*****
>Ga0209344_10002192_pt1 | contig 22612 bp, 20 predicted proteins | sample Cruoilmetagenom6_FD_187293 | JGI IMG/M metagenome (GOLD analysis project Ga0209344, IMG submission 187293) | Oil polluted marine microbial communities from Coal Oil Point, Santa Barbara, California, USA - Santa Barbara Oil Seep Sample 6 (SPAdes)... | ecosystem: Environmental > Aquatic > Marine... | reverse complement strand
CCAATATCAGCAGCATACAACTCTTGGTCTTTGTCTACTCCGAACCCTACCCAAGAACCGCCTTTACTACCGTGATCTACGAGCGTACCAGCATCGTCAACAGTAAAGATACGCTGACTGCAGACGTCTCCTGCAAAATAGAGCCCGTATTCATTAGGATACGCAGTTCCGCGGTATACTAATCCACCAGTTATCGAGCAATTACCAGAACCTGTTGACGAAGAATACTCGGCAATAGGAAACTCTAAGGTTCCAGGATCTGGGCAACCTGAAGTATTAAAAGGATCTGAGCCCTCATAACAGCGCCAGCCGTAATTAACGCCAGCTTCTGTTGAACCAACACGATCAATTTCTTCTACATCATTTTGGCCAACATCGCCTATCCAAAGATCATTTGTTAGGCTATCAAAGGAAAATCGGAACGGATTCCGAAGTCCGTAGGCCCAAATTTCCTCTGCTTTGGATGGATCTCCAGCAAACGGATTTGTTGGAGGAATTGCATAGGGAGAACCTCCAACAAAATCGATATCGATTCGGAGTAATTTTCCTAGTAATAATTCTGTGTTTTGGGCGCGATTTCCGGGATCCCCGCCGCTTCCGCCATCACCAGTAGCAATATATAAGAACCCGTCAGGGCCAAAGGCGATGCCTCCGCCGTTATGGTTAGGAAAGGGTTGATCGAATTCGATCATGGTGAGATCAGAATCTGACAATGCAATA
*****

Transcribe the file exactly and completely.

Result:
>Ga0209344_10002192_pt1 | contig 22612 bp, 20 predicted proteins | sample Cruoilmetagenom6_FD_187293 | JGI IMG/M metagenome (GOLD analysis project Ga0209344, IMG submission 187293) | Oil polluted marine microbial communities from Coal Oil Point, Santa Barbara, California, USA - Santa Barbara Oil Seep Sample 6 (SPAdes)... | ecosystem: Environmental > Aquatic > Marine... | reverse complement strand
CCAATATCAGCAGCATACAACTCTTGGTCTTTGTCTACTCCGAACCCTACCCAAGAACCGCCTTTACTACCGTGATCTACGAGCGTACCAGCATCGTCAACAGTAAAGATACGCTGACTGCAGACGTCTCCTGCAAAATAGAGCCCGTATTCATTAGGATACGCAGTTCCGCGGTATACTAATCCACCAGTTATCGAGCAATTACCAGAACCTGTTGACGAAGAATACTCGGCAATAGGAAACTCTAAGGTTCCAGGATCTGGGCAACCTGAAGTATTAAAAGGATCTGAGCCCTCATAACAGCGCCAGCCGTAATTAACGCCAGCTTCTGTTGAACCAACACGATCAATTTCTTCTACATCATTTTGGCCAACATCGCCTATCCAAAGATCATTTGTTAGGCTATCAAAGGAAAATCGGAACGGATTCCGAAGTCCGTAGGCCCAAATTTCCTCTGCTTTGGATGGATCTCCAGCAAACGGATTTGTTGGAGGAATTGCATAGGGAGAACCTCCAACAAAATCGATATCGATTCGGAGTAATTTTCCTAGTAATAATTCTGTGTTTTGGGCGCGATTTCCGGGATCCCCGCCGCTTCCGCCATCACCAGTAGCAATATATAAGAACCCGTCAGGGCCAAAGGCGATGCCTCCGCCGTTATGGTTAGGAAAGGGTTGATCGAATTCGATCATGGTGAGATCAGAATCTGACAATGCAATA